Amateur astronomer Rick Johnson undertook the monumental task of building his own observatory and compiling a catalog of objects he has observed.
Astronomical catalogs have been in existence ever since the Sumerians first began recording celestial phenomena on cuneiform tablets around 3500 BC. Most subsequent civilizations kept records of their observations, which focused largely on planetary risings and settings, lunar cycles, solar eclipses, primarily for calendar-keeping purposes — it helped to know when to plant seed or when to harvest. Cataloging this information was the most efficient way of keeping track of events not only from year to year, but mainly from generation to generation.
With the advent of the telescope opening up access to much more of the visible universe, catalogs were essential for documenting the growing number of objects and categorizing them by their nature. One of our more famous catalogs blossomed out of Charles Messier’s frustration at fuzzy objects distracting him from his main focus, that of hunting for comets.
Astronomers have come to rely heavily on catalogs and today we have catalogs dedicated to single stars, double stars, galaxies, globular clusters, catalogs for X-ray sources and radio sources, you name it. Accuracy is paramount in the compiling of catalog data, and the task is daunting, the fruit of the labors of large teams of researchers. Take, for example, the latest release of the Gaia catalog that counts some 1,692,919,135 entries.
But you don’t need to be a professional astronomer to get involved in catalog-making. Just ask Rick Johnson.
A New Kind of Catalog
Rick, a founding member of the Prairie Astronomy Club of Lincoln, Nebraska, had his passion in astronomy sparked when, as a small child, he witnessed a total lunar eclipse in September 1950. He started out, like so many, with binoculars. But then he read an article in 1953 discussing Mars’s upcoming opposition in the summer of 1954 and decided to upgrade his instrumentation. His father borrowed a book on astronomy from the library, the last three pages of which had instructions on how to build your own telescope and from where to order the kit. So Rick set about — at eight years old! — building his own telescope and grinding the lenses using only those three pages (eventually his father had to buy the book since the library wouldn’t allow them to borrow it any further). Rick persisted, and the telescope was ready for Mars’s opposition, but disappointingly he didn’t see any canals (nor did anyone else).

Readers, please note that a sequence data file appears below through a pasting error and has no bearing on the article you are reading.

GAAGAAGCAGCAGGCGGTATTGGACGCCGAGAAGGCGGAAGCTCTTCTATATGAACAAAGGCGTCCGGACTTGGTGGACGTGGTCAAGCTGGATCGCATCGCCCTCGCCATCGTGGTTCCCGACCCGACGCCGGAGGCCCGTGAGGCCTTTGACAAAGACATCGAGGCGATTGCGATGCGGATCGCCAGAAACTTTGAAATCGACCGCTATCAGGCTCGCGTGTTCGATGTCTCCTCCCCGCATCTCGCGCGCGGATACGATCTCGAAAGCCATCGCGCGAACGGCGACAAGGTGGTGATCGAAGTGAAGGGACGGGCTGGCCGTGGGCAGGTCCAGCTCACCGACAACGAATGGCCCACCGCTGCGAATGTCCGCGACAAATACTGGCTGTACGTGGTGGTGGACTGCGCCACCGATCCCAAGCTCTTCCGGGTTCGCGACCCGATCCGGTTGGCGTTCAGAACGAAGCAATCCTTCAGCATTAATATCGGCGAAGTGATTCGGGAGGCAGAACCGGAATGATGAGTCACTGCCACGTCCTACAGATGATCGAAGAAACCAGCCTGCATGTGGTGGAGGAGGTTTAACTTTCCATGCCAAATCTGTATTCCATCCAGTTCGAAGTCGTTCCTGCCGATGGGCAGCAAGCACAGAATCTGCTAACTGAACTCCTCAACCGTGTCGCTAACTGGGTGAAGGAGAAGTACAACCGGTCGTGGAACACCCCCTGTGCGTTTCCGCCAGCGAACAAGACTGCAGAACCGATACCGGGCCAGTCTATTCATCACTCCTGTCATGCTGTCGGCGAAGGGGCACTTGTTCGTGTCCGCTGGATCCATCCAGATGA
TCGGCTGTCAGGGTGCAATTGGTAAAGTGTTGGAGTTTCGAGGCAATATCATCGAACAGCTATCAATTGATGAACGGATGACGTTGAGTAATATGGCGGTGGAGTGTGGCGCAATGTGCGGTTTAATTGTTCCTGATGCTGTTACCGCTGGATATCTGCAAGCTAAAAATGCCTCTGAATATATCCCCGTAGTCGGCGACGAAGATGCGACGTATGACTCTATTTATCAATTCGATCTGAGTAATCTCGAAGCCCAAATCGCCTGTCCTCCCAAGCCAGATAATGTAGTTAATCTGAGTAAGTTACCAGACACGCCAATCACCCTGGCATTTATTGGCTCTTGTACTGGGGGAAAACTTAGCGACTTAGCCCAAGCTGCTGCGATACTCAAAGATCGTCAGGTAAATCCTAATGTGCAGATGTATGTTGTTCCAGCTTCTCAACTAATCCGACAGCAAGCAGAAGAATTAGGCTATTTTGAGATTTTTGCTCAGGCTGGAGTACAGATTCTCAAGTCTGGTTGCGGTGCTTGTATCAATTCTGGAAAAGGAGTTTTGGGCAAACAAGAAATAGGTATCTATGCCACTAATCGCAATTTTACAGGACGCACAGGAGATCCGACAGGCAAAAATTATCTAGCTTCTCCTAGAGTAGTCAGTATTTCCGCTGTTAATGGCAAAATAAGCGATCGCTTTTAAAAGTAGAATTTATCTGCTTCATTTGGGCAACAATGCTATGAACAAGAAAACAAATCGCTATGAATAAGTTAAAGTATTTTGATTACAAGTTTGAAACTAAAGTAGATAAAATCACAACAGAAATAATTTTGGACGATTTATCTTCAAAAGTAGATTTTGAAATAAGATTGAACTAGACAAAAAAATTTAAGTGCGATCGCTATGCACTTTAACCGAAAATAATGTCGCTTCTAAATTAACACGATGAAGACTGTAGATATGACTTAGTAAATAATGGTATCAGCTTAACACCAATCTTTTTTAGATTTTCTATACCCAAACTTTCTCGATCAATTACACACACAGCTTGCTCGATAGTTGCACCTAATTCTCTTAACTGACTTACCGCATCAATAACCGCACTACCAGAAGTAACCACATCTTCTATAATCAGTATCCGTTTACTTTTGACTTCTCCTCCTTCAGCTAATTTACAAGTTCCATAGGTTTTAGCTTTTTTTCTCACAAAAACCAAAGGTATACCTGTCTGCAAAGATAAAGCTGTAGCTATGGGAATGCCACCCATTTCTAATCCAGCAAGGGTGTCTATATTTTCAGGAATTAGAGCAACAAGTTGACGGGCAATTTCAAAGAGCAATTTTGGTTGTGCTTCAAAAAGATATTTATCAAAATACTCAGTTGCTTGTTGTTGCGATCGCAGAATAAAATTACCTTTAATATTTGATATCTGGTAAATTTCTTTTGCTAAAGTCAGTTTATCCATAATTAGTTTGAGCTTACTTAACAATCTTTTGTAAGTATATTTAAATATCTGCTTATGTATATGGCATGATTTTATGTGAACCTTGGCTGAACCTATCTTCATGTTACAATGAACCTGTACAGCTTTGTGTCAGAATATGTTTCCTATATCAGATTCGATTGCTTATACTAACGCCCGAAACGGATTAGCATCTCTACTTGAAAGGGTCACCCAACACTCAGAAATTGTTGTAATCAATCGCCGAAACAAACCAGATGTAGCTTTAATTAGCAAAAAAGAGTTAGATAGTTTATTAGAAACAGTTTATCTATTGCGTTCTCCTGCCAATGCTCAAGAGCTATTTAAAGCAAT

Shortly thereafter, Rick stuck a 35-mm camera up to the eyepiece of his telescope, and the astrophotography bug bit him. Jack Dunn (also of the Prairie Astronomy Club) remembers that Rick designed his own chemical developer for processing his images. “It was cheap to make and far more effective than commercial ones. But Rick quickly adapted to computerization of astronomy,” Jack writes in an email.
When Rick retired, he and his wife moved to Minnesota where they built a dream retirement home on a lake at the southern end of the Paul Bunyan State Forest, miles away from villages and other sources of light pollution. From the very start, he had plans to build an observatory on the grounds of his new home where he could pursue astrophotography.
Which he did. Rick’s observatory houses a 14-inch LX200R and plenty of equipment for photography. From the very beginning, Rick photographed objects and methodically cataloged them. He’s especially interested in objects that are less familiar. Jack Dunn continues, “One of the hallmarks of Rick’s photography is that it doesn’t just cover the standard astrophotography objects you are used to seeing. Sure they are there [in the catalog]. But there are a huge number of deep-sky objects that have really interesting stories.”
Rick has always made his work freely available to those on his mailing list which includes schools, fellow amateurs, and even professionals. And now Rick’s catalog of more than 1,600 deep-sky images is available online. He has been continuously updating his catalog throughout the years, and Mark Dahmke (another Prairie Astronomy Club member) has been instrumental in assembling the database and making it accessible online.
The “stories” Jack refers to are the reams of information on each source that Rick has included in his catalog. Not only are all the images of the sources in the database, but every image is accompanied by copious notes. These notes include physical data on the source, the history of early observations, and, most pleasingly, Rick’s own experiences in observing them. Many images also have useful annotations, as Mark Dahmke notes, “There are whole fields of galaxies — all labeled for identification in what must have been a painstaking process.”
Among the images you will find in the database are 24th-magnitude gravitational arcs, the remains of the collision of two asteroids, and a previously unknown planetary nebula for which Rick has been credited with the discovery image. Rick also took the image that helped prove that the jet in Arp 192 didn’t actually exist!
Why don’t you see for yourself all the hard work that Rick has done, and do as I have . . . click on random image names and lose yourself in the wonderful world of galaxies and nebulae and comets and asteroids. I’m sure Rick’s work will undoubtedly prove invaluable to generations to come.